Birley Fields Student Accommodation
Manchester Metropolitan University (MMU) proposed the development of the site for circa 491 bedrooms in a PBSA complex in study bedroom format with associated reception, meeting and social hub facilities on site.
At the time of completion, the newly branded Archway Halls was the tallest building in the Manchester Metropolitan University (MMU) estate, containing 491 bedrooms in a study bedroom format in clusters of 8 with associated reception, accommodation office, group study rooms and social hub facilities on site.
Kier Construction appointed jmarchitects at RIBA Stage 3 to help value engineer the concept design bringing it in line with MMUs budget and subsequently deliver the building through RIBA Stages 4 and 5.
The proposed purpose-built student accommodation blocks in two contrasting tones of red brick was designed to respond to the materials of the local context with brickwork reveals and fenestration to provide depth, proportion and rhythm to the facades with the form developed to address the site’s prominence relative to the Princess Parkway and the Hulme Arch.
The development comprises three district elements;
- 16 Storey block facing onto Birchall Way and overlooking the Princess Parkway
- 11 Storey block to the rear onto Stonelow Close
- 6 Storey block to Stretford Road which leads to the Hulme Arch
The building is arranged with the main entrance and reception located at ground floor level from the quieter Bonsall Street with two single storey elements connecting the taller blocks. Also located at ground floor level is the associated plant, cycle, and bin stores along with the student social and study spaces formed around a courtyard providing an external amenity space.
The site is bounded on two of the other sides by existing highways including The A5013 Princess Parkway leading into the city centre and Stretford Road which connects the site to the Manchester Met campus.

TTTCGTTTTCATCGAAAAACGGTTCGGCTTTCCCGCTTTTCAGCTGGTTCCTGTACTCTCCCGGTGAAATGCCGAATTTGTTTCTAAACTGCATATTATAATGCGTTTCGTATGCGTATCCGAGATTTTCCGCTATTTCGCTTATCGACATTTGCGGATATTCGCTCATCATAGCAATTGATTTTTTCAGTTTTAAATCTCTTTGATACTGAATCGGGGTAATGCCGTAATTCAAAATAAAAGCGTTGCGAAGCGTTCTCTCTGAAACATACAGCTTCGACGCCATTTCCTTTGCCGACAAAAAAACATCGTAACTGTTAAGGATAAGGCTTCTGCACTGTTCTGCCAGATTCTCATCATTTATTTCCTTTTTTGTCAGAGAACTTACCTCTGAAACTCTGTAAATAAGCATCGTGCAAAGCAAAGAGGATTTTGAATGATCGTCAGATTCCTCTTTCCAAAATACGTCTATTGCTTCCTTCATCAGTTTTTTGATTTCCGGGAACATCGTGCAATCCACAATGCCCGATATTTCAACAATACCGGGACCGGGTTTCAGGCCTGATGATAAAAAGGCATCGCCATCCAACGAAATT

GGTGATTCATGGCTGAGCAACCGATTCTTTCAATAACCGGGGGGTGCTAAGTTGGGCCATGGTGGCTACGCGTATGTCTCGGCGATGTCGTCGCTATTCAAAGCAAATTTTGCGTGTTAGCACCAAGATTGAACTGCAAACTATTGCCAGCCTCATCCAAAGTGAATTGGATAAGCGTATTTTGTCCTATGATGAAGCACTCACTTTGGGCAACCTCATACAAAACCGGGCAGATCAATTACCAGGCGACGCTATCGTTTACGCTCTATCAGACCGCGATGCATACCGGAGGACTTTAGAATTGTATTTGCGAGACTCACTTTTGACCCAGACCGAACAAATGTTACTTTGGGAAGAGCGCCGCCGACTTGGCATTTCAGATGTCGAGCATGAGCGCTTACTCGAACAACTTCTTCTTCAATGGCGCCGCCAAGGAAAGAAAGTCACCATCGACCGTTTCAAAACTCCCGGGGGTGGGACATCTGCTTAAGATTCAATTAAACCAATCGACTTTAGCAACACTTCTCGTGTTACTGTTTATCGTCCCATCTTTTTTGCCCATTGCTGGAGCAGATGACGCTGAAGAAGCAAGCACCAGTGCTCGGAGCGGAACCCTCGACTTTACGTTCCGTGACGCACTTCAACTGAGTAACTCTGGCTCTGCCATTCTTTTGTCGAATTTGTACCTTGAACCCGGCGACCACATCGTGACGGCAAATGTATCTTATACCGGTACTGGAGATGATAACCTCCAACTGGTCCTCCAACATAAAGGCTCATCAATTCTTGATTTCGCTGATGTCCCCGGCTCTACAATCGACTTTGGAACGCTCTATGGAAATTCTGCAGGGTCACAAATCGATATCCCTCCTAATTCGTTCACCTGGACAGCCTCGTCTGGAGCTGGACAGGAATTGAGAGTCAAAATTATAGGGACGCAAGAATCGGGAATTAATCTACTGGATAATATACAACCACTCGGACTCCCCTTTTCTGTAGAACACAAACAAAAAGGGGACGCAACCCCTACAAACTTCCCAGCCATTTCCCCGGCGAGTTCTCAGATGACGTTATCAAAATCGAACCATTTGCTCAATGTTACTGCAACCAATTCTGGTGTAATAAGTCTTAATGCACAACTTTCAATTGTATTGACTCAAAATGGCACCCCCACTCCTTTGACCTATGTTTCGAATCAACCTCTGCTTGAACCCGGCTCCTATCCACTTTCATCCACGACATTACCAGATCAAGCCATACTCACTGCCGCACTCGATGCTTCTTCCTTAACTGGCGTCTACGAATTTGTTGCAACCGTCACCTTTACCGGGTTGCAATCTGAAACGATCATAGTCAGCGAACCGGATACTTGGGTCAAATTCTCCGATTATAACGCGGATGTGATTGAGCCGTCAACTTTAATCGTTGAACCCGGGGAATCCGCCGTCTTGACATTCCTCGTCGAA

Post RIBA Stage 4, changes to the building regulations relating to the combustibility of elements used in the construction of the external envelope of residential buildings over 18m. Although a linear path to compliance was taken at Stage 4 using only non-combustible main construction elements of brick, Rockwool insulation, SFS and cemboard; the amended Part B also prohibited the use of combustible ancillary products such as cavity trays and weep holes which complicated the technical design of the scheme. This resulted in the inclusion of new non-combustible products being used and some innovative bespoke building elements being developed to resolve some tricky detailing.
Post RIBA Stage 4, changes to the building regulations relating to the combustibility of elements used in the construction of the external envelope of residential buildings over 18m. Although a linear path to compliance was taken at Stage 4 using only non-combustible main construction elements of brick, Rockwool insulation, SFS and cemboard; the amended Part B also prohibited the use of combustible ancillary products such as cavity trays and weep holes
Research undertaken by jmarchitects and the approved inspector revealed that stainless steel cavity trays had been used on a similar schemes, so in association with the masonry support subcontractor bespoke stainless steel cavity trays were provided to fit the complex traditional brick design.
Behind the sleek brickwork facades lie a complex arrangement of non-combustible building components including masonry support systems, cavity trays and cavity barriers which underwent intense technical design to ensure a compliant and elegant building.
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